The Plus-Size Movement: A Positive Change or A Push Towards Obesity?

Back to Article
Back to Article

The Plus-Size Movement: A Positive Change or A Push Towards Obesity?

Picture by Ola Elmahdi

Picture by Ola Elmahdi

Picture by Ola Elmahdi

By Ola Elmahdi, Staff Writer

Hang on for a minute...we're trying to find some more stories you might like.


Email This Story






2017 was a year of political turmoil and movements in America, especially among minorities and communities that have previously been hidden from the public eye. One of the movements that has recently become more widespread is the plus size movement, which encourages society to recognize and show acceptance of the “plus size” community by including them more in the media and discontinuing any negative ideas regarding larger-than-average bodies. Far-left feminists claim that the movement will decrease societal pressures on the youth of America, and promote self-love and good mental health. However, many are hesitant to support the movement due to its potentially hazardous effects on the general physical health of Americans. This movement blatantly glorifies poor physical health and obesity, and should not be embraced by the retail industry and American society.

The plus size movement emphasizes the belief that “fat is beautiful too,” rather than encouraging their supporters to maintain a healthy weight. They spread the message that people should “love their bodies as they are.” When confronted with the notion that people may begin to love their unhealthy bodies despite their weight being a result of poor dieting and unhealthy lifestyles, these activists simply respond with something along the lines of: “Just because someone has some extra fat doesn’t mean that they aren’t healthy.” Despite the popularity of this idea among far-left feminists and activists, Irish obesity expert Professor Donal O’Shea has stated, “Around 95-98% of people who are obese are not physically fit, and they are carrying all the disease risks that obesity brings: dementia, cancer and diabetes.”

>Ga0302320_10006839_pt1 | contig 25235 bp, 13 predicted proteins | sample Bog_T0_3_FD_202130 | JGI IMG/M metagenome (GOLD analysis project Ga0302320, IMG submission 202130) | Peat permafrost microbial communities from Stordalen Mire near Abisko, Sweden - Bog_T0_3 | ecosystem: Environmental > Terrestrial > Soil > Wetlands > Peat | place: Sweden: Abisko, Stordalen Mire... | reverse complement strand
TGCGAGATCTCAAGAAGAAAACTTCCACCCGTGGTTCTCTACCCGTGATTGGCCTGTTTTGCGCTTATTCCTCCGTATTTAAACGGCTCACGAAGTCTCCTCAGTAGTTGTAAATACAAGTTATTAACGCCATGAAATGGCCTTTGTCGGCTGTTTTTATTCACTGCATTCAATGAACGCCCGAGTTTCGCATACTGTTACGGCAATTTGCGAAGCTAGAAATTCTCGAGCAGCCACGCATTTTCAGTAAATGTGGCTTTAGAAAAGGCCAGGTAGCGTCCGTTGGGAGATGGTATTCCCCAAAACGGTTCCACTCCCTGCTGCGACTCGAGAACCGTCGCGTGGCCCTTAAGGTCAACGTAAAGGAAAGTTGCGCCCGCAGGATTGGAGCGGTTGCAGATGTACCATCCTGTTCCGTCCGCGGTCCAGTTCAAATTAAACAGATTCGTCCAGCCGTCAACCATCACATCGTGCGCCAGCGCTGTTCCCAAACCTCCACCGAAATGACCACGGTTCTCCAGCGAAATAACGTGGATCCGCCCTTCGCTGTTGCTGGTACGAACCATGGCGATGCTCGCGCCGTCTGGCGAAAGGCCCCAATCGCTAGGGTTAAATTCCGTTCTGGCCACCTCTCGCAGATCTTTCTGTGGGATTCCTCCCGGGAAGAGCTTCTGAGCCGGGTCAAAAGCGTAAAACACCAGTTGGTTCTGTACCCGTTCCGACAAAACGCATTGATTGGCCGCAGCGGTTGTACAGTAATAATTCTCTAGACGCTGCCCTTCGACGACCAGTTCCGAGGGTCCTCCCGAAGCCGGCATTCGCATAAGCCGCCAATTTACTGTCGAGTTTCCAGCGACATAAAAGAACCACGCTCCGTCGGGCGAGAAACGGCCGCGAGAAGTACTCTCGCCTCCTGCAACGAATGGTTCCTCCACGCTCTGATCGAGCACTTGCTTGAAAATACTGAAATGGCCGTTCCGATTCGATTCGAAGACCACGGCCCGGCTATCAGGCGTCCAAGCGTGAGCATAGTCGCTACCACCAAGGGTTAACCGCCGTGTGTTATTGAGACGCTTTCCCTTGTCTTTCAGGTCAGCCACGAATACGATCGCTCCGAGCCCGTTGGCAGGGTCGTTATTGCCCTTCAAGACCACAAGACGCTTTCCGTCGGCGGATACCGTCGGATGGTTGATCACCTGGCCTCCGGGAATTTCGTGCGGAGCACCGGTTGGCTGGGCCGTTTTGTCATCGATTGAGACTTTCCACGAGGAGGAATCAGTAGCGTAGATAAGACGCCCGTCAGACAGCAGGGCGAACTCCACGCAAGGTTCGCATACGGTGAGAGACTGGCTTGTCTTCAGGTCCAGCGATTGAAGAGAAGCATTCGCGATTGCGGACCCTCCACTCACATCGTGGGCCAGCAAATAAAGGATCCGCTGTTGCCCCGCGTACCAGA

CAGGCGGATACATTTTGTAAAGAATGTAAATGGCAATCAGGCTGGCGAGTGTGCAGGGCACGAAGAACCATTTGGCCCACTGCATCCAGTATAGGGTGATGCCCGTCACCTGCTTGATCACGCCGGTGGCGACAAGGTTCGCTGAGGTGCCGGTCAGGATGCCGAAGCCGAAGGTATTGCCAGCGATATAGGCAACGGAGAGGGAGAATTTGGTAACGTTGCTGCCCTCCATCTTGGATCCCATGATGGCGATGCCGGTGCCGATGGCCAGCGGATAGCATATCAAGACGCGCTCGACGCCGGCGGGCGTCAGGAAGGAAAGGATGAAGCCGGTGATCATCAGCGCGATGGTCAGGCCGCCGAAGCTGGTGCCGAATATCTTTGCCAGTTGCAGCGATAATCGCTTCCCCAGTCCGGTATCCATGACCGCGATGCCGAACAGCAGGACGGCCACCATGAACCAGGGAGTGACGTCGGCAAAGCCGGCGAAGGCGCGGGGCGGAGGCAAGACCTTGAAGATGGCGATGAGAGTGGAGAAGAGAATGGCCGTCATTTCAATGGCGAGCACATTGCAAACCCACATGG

As plus-size models and actors become increasingly popular in the media, people’s interest in physical and health-promoting activities has decreased. A study in 2015 titled The Dove Effect consisted of five experiments that featured plus-size models in a normalised or positive way. The study concluded, “After viewing plus-size models in a positive light, women ate more and reported less motivation to pursue a healthier lifestyle.”
The movement and its resulting increase in appearances of overweight models, actors, and singers in the media follows the pattern of the societal normalization of dangerous behaviors. In the 1980’s, actresses including Audrey Hepburn and Bette Davis began lighting up cigarettes on-screen. Cigarette usage by high school students coincidingly showed a sharp increase in the late 80’s and early 90’s.

The plus size-movement discourages people from seeking a healthier lifestyle, and its acceptance of overweight Americans promotes the commonality of obesity in this country’s youth.

Print Friendly, PDF & Email